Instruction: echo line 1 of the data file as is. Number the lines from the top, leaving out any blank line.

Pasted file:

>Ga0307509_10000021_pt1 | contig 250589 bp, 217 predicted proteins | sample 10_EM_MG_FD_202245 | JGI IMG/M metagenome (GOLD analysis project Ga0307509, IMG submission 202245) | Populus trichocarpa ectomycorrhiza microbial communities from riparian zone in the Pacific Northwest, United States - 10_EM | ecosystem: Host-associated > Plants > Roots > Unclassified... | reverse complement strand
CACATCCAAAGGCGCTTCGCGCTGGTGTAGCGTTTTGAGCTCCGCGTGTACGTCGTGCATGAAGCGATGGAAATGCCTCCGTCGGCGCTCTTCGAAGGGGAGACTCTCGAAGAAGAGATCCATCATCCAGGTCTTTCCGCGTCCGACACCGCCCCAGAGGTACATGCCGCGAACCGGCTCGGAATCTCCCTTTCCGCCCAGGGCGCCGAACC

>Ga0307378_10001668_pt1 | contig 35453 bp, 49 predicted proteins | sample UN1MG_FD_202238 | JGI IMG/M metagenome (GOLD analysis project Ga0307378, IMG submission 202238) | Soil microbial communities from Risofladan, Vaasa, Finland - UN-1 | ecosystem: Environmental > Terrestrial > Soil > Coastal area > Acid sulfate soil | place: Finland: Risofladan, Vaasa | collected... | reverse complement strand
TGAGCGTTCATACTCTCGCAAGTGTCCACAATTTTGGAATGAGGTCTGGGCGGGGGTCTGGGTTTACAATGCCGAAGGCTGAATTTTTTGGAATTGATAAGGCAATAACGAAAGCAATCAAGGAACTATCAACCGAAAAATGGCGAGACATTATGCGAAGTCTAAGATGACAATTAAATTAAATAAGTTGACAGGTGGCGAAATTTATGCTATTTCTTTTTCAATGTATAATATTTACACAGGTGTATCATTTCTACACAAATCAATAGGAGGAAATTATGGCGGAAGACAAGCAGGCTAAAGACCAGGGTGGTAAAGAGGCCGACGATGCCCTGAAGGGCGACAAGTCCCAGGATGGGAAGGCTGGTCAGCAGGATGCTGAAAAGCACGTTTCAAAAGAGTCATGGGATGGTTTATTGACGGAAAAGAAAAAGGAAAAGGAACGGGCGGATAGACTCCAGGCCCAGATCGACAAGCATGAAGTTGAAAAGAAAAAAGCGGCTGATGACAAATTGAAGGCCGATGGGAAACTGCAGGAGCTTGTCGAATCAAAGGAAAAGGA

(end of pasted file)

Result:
>Ga0307509_10000021_pt1 | contig 250589 bp, 217 predicted proteins | sample 10_EM_MG_FD_202245 | JGI IMG/M metagenome (GOLD analysis project Ga0307509, IMG submission 202245) | Populus trichocarpa ectomycorrhiza microbial communities from riparian zone in the Pacific Northwest, United States - 10_EM | ecosystem: Host-associated > Plants > Roots > Unclassified... | reverse complement strand